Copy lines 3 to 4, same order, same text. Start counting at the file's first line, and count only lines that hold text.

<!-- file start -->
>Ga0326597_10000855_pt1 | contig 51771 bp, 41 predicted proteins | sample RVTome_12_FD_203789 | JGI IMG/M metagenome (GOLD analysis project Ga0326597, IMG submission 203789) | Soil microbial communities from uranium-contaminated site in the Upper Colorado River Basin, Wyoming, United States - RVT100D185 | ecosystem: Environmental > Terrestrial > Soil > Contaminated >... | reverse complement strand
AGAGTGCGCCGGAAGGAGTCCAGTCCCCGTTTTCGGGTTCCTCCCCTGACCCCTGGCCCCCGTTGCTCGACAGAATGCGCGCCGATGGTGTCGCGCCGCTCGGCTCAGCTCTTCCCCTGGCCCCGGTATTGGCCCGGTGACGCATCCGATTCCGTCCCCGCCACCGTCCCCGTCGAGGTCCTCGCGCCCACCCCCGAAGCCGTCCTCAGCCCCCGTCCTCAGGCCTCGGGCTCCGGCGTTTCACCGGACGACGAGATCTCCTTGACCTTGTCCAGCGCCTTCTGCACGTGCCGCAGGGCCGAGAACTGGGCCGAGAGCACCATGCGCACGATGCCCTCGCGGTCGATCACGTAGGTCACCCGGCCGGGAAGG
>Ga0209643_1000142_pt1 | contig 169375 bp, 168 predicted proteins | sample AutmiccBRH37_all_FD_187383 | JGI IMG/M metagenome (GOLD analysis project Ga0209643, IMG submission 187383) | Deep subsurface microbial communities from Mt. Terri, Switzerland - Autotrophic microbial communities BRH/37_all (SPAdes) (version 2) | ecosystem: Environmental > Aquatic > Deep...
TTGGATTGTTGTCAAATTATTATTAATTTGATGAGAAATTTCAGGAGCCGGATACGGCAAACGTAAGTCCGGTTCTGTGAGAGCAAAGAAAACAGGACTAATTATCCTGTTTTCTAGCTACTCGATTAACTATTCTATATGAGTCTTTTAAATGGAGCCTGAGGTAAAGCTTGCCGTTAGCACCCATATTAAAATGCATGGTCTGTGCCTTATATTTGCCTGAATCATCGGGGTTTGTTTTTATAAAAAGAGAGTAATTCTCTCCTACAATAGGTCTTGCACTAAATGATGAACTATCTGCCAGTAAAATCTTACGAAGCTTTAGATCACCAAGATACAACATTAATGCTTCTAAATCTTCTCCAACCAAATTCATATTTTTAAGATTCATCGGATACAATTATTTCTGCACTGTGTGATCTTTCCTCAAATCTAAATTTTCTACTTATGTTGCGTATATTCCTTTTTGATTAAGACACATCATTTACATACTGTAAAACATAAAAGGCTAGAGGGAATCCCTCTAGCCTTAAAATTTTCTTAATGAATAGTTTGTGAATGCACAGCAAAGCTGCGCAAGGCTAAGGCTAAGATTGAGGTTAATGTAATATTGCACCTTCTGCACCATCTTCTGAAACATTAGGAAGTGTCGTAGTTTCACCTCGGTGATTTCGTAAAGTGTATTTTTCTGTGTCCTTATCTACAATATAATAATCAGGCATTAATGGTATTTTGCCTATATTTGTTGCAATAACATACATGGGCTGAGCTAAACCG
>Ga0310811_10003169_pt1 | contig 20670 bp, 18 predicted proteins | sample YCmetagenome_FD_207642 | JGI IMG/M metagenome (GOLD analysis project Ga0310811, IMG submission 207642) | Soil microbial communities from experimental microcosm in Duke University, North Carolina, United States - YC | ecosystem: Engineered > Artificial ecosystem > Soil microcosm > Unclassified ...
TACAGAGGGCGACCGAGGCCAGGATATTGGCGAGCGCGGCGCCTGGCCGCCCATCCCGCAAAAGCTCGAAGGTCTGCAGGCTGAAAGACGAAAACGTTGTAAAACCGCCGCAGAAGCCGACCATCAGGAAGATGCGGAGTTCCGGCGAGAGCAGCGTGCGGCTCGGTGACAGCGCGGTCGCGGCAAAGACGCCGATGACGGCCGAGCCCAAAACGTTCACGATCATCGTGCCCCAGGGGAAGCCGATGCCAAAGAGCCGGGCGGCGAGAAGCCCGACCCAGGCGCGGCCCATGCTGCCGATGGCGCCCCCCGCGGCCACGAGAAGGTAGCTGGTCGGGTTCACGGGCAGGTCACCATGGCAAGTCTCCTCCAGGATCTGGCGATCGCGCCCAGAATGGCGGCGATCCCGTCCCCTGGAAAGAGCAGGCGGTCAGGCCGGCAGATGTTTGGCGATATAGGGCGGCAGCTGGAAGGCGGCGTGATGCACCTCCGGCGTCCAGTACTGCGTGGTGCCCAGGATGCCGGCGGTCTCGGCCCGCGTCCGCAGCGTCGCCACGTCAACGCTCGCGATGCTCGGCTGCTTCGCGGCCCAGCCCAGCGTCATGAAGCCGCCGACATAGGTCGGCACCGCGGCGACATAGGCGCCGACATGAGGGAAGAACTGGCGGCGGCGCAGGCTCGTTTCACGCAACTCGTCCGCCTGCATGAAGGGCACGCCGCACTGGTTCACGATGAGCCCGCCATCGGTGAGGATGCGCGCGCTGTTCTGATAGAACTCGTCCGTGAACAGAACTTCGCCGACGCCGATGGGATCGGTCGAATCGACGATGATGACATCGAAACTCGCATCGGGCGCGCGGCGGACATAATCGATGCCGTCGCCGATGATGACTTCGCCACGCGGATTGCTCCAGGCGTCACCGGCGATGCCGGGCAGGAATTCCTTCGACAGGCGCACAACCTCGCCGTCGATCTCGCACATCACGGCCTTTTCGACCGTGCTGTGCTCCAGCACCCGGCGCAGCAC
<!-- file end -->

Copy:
>Ga0209643_1000142_pt1 | contig 169375 bp, 168 predicted proteins | sample AutmiccBRH37_all_FD_187383 | JGI IMG/M metagenome (GOLD analysis project Ga0209643, IMG submission 187383) | Deep subsurface microbial communities from Mt. Terri, Switzerland - Autotrophic microbial communities BRH/37_all (SPAdes) (version 2) | ecosystem: Environmental > Aquatic > Deep...
TTGGATTGTTGTCAAATTATTATTAATTTGATGAGAAATTTCAGGAGCCGGATACGGCAAACGTAAGTCCGGTTCTGTGAGAGCAAAGAAAACAGGACTAATTATCCTGTTTTCTAGCTACTCGATTAACTATTCTATATGAGTCTTTTAAATGGAGCCTGAGGTAAAGCTTGCCGTTAGCACCCATATTAAAATGCATGGTCTGTGCCTTATATTTGCCTGAATCATCGGGGTTTGTTTTTATAAAAAGAGAGTAATTCTCTCCTACAATAGGTCTTGCACTAAATGATGAACTATCTGCCAGTAAAATCTTACGAAGCTTTAGATCACCAAGATACAACATTAATGCTTCTAAATCTTCTCCAACCAAATTCATATTTTTAAGATTCATCGGATACAATTATTTCTGCACTGTGTGATCTTTCCTCAAATCTAAATTTTCTACTTATGTTGCGTATATTCCTTTTTGATTAAGACACATCATTTACATACTGTAAAACATAAAAGGCTAGAGGGAATCCCTCTAGCCTTAAAATTTTCTTAATGAATAGTTTGTGAATGCACAGCAAAGCTGCGCAAGGCTAAGGCTAAGATTGAGGTTAATGTAATATTGCACCTTCTGCACCATCTTCTGAAACATTAGGAAGTGTCGTAGTTTCACCTCGGTGATTTCGTAAAGTGTATTTTTCTGTGTCCTTATCTACAATATAATAATCAGGCATTAATGGTATTTTGCCTATATTTGTTGCAATAACATACATGGGCTGAGCTAAACCG